Interview Question: "What Are You Passionate About?"
What's the best way to answer "What are you passionate about?" at a job interview. How much information should you share? Is there anything you shouldn't mention? What does the hiring manager really want to know?
When you're asked what you are passionate about during a job interview, it's an excellent opportunity to tell the interviewer about your hobbies, enthusiasms, or whatever is important in your life. The hiring manager is looking to learn as much as possible about you and what you can bring to the company, in addition to the skills that qualify you for the job.
When answering interview questions about your interests, you should aim to demonstrate your commitment to your passion, whatever that might be. You also want to be honest—interviewers can spot a canned answer instantly. Answer with honesty and just enough detail, and you will successfully show the hiring manager a bit more about who you are.
What the Employer Really Wants to Know
Employers ask about your passions for a number of reasons. For example, they might ask about your favorite hobbies to find out about your personal interests and values. This question helps the employer work out whether you're a well-rounded person, with a life outside of the office.
The employer might also ask this question to get to know you on a personal level and to build a rapport.
Even if the hiring manager doesn't share your passion, he or she will relate to your enthusiasm.
By learning more about who you are as an individual, the employer can get a sense of whether you will fit in well with the company culture. While your passion does not have to be related to the work you will be doing at the company, your answer will show the hiring manager whether you are a committed person who follows through with what you believe in. This is an important quality for almost any job.
How to Answer “What Are You Passionate About?”
Before the interview, prepare by picking a passion that you will talk about if you get asked this question.
Select something that genuinely excites you. It doesn't have to be directly related to the job—in fact, it shouldn't be, because that will sound insincere (after all, who is really passionate about spreadsheets?).
The more sincere you are, the more likely the employer will be able to sense your genuine excitement.
You also want to pick a passion that you are knowledgeable about. The employer might ask you some follow-up questions, so you need to be comfortable talking about the topic for at least a few minutes. For example, if you say your passion is reading novels, the employer might ask what your favorite book is. If you say you love hiking, be ready to talk about some of your favorite places to hike. Be sure you know enough about the passion to provide some additional information.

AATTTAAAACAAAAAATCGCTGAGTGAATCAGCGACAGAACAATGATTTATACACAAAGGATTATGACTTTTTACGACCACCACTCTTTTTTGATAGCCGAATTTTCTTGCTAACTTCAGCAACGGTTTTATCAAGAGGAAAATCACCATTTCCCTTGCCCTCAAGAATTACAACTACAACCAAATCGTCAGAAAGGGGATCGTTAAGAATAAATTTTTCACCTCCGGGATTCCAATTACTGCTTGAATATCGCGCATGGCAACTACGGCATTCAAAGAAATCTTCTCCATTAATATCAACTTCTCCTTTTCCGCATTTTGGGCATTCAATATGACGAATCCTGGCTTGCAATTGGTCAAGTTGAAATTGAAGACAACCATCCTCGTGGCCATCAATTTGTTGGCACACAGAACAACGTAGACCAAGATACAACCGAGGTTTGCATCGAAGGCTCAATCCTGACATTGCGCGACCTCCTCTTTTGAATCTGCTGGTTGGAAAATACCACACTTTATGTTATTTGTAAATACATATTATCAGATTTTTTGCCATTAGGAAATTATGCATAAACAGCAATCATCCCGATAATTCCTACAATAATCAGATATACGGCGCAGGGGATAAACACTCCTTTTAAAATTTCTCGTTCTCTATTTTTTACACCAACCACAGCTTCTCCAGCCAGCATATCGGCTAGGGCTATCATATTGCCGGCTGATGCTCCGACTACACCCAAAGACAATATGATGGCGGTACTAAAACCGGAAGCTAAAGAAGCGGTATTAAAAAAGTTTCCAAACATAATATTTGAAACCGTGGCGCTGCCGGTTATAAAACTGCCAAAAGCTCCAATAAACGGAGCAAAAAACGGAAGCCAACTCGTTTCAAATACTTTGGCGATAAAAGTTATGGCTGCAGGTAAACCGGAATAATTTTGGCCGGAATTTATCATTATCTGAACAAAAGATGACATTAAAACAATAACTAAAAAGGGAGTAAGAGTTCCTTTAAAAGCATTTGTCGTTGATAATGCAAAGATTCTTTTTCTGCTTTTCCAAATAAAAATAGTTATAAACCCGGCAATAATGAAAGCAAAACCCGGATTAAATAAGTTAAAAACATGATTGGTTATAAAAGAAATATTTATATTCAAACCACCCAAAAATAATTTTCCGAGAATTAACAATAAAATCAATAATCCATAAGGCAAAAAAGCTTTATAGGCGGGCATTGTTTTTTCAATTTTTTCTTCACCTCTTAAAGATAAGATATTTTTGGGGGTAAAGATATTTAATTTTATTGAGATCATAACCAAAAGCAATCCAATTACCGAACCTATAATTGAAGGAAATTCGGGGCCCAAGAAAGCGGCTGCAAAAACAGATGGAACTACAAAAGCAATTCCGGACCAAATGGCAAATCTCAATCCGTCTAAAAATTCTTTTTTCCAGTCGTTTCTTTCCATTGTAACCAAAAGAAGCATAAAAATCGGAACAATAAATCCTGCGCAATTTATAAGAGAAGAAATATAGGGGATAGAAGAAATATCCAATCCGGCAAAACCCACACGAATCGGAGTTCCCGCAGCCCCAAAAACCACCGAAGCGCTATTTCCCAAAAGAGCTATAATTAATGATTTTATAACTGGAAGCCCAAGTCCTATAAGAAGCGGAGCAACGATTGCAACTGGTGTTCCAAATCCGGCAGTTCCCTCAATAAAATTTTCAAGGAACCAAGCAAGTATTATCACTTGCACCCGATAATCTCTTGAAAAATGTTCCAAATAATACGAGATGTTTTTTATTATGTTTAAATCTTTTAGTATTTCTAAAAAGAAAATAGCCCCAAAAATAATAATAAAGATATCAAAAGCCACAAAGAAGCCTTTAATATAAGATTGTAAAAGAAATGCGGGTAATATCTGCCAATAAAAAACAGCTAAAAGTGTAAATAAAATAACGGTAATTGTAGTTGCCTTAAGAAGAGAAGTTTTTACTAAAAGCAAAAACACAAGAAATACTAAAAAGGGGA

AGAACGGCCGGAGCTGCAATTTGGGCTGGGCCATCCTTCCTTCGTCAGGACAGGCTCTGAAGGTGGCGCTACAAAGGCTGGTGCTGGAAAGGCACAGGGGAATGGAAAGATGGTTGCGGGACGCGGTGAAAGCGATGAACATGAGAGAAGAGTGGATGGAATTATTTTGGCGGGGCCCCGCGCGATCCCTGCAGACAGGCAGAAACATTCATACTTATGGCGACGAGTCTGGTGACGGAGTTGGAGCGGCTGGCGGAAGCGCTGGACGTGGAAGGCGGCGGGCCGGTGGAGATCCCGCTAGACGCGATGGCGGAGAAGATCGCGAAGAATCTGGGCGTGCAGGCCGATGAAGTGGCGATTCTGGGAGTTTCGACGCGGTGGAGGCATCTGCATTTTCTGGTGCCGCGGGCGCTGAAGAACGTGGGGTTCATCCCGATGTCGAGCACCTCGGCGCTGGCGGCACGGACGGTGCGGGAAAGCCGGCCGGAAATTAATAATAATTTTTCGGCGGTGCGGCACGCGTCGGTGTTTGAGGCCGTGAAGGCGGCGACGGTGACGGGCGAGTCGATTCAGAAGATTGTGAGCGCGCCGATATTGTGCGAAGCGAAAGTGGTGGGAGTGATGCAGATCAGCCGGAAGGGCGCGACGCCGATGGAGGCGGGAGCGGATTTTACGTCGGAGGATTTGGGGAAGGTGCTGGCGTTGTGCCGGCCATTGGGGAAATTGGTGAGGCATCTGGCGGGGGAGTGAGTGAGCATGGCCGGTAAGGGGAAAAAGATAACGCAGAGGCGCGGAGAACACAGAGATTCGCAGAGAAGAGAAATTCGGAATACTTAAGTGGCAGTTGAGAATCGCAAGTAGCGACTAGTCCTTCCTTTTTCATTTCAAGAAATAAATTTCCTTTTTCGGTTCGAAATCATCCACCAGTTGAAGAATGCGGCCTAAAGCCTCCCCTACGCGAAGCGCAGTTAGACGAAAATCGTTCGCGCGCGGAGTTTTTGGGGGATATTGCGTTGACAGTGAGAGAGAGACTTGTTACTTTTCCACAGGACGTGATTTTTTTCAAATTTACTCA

Pick a passion that you are actively involved with in some way. For example, you might say your passion is playing guitar, and perhaps you can add that you play in a band. If you say your passion is working with children, perhaps you can mention a volunteer organization you work for. You want to show your ability to devote yourself to something you believe in, so you need to show how you follow through with your passion.
Keep in mind that your passion can involve almost anything. It can be a hobby you have, a cause you believe in, or even an abstract idea like competition or making a difference in other people's lives. Just make sure it's something you are genuinely passionate about, something you know a bit about, and something you are actively engaged in.
Examples of the Best Answers
Review these sample answers to questions about your passion, with information on why the answer works well.
I lost my father to pancreatic cancer and, ever since then, I have spent time volunteering to help raise awareness and funds for cancer research. I volunteer for PanCan, an advocacy group, and I'm part of their volunteer network. One of the things I'm passionate about is helping to find a cure, in whatever way I can. I also love getting to know patients and survivors on a personal level.
Why It Works: This answer works well because it shows how the applicant took a personal tragedy and turned it into something positive.
I'm passionate about painting. I take an evening art class once a week and try to find time each weekend to paint. Painting is a good way for me to relax after a busy week. I also feel that it helps me to be more creative in other aspects of my life. Some of my most creative solutions to work problems have come when I'm painting in the studio.
Why It Works: Showing that you are able to take time away from work to relax shows that you’re a well-rounded candidate.
I'm passionate about baking. I love the process of researching new recipes and testing them out. I've been writing up my experiences with baking for the past three years, and every year, I host a massive cookie swap around holiday time with friends. I’m very detail-oriented, and love the scientific aspects of baking. However, I’m also a very social person, and use my baking as a chance to get together with friends and family.